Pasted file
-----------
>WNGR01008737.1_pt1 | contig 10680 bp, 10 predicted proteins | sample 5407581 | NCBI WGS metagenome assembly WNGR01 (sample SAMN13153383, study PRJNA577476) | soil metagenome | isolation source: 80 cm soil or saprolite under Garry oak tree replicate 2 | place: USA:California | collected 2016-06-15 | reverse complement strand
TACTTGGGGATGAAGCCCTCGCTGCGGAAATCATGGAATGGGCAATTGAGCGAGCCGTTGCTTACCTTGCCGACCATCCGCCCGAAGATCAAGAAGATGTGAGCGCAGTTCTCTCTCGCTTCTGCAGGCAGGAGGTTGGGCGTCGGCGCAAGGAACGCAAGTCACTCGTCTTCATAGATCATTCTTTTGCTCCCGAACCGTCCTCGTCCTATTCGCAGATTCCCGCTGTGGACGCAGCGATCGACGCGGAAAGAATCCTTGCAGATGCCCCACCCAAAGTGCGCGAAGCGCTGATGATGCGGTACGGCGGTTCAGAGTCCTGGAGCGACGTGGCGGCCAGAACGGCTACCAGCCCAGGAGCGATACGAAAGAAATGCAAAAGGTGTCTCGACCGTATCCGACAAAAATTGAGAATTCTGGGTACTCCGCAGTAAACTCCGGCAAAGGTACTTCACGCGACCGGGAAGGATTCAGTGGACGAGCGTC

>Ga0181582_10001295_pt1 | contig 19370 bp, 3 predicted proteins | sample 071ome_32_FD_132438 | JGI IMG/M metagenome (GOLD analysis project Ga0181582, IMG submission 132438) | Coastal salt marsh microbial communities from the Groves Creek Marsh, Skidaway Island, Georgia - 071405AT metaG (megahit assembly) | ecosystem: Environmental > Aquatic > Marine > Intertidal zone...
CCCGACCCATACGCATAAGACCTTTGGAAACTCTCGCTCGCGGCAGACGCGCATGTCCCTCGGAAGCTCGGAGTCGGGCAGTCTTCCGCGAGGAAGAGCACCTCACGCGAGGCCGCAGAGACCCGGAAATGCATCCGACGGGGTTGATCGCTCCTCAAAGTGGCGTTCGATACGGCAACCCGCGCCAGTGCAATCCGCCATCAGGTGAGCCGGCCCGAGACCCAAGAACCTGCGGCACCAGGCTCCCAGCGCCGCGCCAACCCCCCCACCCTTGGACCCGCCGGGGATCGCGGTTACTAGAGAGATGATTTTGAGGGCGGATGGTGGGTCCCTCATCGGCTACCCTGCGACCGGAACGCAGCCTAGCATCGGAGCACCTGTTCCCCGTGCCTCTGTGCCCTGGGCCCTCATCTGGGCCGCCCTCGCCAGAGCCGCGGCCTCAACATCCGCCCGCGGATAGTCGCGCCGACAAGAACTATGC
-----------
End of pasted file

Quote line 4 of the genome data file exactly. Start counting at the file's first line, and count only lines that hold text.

CCCGACCCATACGCATAAGACCTTTGGAAACTCTCGCTCGCGGCAGACGCGCATGTCCCTCGGAAGCTCGGAGTCGGGCAGTCTTCCGCGAGGAAGAGCACCTCACGCGAGGCCGCAGAGACCCGGAAATGCATCCGACGGGGTTGATCGCTCCTCAAAGTGGCGTTCGATACGGCAACCCGCGCCAGTGCAATCCGCCATCAGGTGAGCCGGCCCGAGACCCAAGAACCTGCGGCACCAGGCTCCCAGCGCCGCGCCAACCCCCCCACCCTTGGACCCGCCGGGGATCGCGGTTACTAGAGAGATGATTTTGAGGGCGGATGGTGGGTCCCTCATCGGCTACCCTGCGACCGGAACGCAGCCTAGCATCGGAGCACCTGTTCCCCGTGCCTCTGTGCCCTGGGCCCTCATCTGGGCCGCCCTCGCCAGAGCCGCGGCCTCAACATCCGCCCGCGGATAGTCGCGCCGACAAGAACTATGC